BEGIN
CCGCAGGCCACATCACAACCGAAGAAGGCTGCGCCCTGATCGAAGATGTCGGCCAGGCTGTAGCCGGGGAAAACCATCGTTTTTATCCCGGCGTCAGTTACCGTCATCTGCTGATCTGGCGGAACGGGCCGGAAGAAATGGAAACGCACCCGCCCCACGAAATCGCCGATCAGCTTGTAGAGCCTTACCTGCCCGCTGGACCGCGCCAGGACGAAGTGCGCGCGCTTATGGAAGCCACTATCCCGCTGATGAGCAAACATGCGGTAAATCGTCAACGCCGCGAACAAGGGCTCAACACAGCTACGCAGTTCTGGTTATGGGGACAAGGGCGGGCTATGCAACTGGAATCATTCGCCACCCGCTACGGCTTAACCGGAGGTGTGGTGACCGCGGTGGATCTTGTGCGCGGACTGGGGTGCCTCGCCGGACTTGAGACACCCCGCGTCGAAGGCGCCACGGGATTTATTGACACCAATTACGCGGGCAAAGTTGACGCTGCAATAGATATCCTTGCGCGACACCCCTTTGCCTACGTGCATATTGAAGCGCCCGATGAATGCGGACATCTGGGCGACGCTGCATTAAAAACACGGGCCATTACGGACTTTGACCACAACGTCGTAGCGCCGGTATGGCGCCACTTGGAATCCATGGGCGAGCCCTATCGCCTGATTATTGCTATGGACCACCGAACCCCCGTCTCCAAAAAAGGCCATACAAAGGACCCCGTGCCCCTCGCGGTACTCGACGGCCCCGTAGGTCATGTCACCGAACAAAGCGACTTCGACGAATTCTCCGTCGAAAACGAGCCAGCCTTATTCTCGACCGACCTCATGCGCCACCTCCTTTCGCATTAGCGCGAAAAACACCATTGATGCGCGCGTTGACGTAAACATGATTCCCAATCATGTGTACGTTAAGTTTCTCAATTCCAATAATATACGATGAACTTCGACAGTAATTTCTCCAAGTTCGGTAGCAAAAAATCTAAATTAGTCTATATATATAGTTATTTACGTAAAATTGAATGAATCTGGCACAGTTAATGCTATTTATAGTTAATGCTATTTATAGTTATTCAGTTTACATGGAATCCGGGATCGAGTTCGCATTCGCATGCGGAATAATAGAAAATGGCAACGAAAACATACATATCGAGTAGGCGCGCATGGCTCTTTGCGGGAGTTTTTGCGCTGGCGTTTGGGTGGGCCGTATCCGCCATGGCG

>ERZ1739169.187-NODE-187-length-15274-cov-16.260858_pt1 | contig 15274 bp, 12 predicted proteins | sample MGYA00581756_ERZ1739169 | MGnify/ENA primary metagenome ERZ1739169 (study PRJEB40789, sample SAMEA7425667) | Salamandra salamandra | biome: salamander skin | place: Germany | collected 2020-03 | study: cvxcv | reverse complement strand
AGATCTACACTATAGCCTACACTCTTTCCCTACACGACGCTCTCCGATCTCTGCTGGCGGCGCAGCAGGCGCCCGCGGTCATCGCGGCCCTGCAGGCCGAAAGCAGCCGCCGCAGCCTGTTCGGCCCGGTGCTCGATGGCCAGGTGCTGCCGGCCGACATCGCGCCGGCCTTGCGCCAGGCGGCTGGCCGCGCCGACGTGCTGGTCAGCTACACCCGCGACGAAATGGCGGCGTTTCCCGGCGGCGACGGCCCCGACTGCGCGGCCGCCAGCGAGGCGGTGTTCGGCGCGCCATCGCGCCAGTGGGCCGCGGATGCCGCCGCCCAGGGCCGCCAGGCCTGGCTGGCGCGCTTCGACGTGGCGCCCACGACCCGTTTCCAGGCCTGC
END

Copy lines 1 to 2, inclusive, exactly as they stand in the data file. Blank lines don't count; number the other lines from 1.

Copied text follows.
CCGCAGGCCACATCACAACCGAAGAAGGCTGCGCCCTGATCGAAGATGTCGGCCAGGCTGTAGCCGGGGAAAACCATCGTTTTTATCCCGGCGTCAGTTACCGTCATCTGCTGATCTGGCGGAACGGGCCGGAAGAAATGGAAACGCACCCGCCCCACGAAATCGCCGATCAGCTTGTAGAGCCTTACCTGCCCGCTGGACCGCGCCAGGACGAAGTGCGCGCGCTTATGGAAGCCACTATCCCGCTGATGAGCAAACATGCGGTAAATCGTCAACGCCGCGAACAAGGGCTCAACACAGCTACGCAGTTCTGGTTATGGGGACAAGGGCGGGCTATGCAACTGGAATCATTCGCCACCCGCTACGGCTTAACCGGAGGTGTGGTGACCGCGGTGGATCTTGTGCGCGGACTGGGGTGCCTCGCCGGACTTGAGACACCCCGCGTCGAAGGCGCCACGGGATTTATTGACACCAATTACGCGGGCAAAGTTGACGCTGCAATAGATATCCTTGCGCGACACCCCTTTGCCTACGTGCATATTGAAGCGCCCGATGAATGCGGACATCTGGGCGACGCTGCATTAAAAACACGGGCCATTACGGACTTTGACCACAACGTCGTAGCGCCGGTATGGCGCCACTTGGAATCCATGGGCGAGCCCTATCGCCTGATTATTGCTATGGACCACCGAACCCCCGTCTCCAAAAAAGGCCATACAAAGGACCCCGTGCCCCTCGCGGTACTCGACGGCCCCGTAGGTCATGTCACCGAACAAAGCGACTTCGACGAATTCTCCGTCGAAAACGAGCCAGCCTTATTCTCGACCGACCTCATGCGCCACCTCCTTTCGCATTAGCGCGAAAAACACCATTGATGCGCGCGTTGACGTAAACATGATTCCCAATCATGTGTACGTTAAGTTTCTCAATTCCAATAATATACGATGAACTTCGACAGTAATTTCTCCAAGTTCGGTAGCAAAAAATCTAAATTAGTCTATATATATAGTTATTTACGTAAAATTGAATGAATCTGGCACAGTTAATGCTATTTATAGTTAATGCTATTTATAGTTATTCAGTTTACATGGAATCCGGGATCGAGTTCGCATTCGCATGCGGAATAATAGAAAATGGCAACGAAAACATACATATCGAGTAGGCGCGCATGGCTCTTTGCGGGAGTTTTTGCGCTGGCGTTTGGGTGGGCCGTATCCGCCATGGCG

>ERZ1739169.187-NODE-187-length-15274-cov-16.260858_pt1 | contig 15274 bp, 12 predicted proteins | sample MGYA00581756_ERZ1739169 | MGnify/ENA primary metagenome ERZ1739169 (study PRJEB40789, sample SAMEA7425667) | Salamandra salamandra | biome: salamander skin | place: Germany | collected 2020-03 | study: cvxcv | reverse complement strand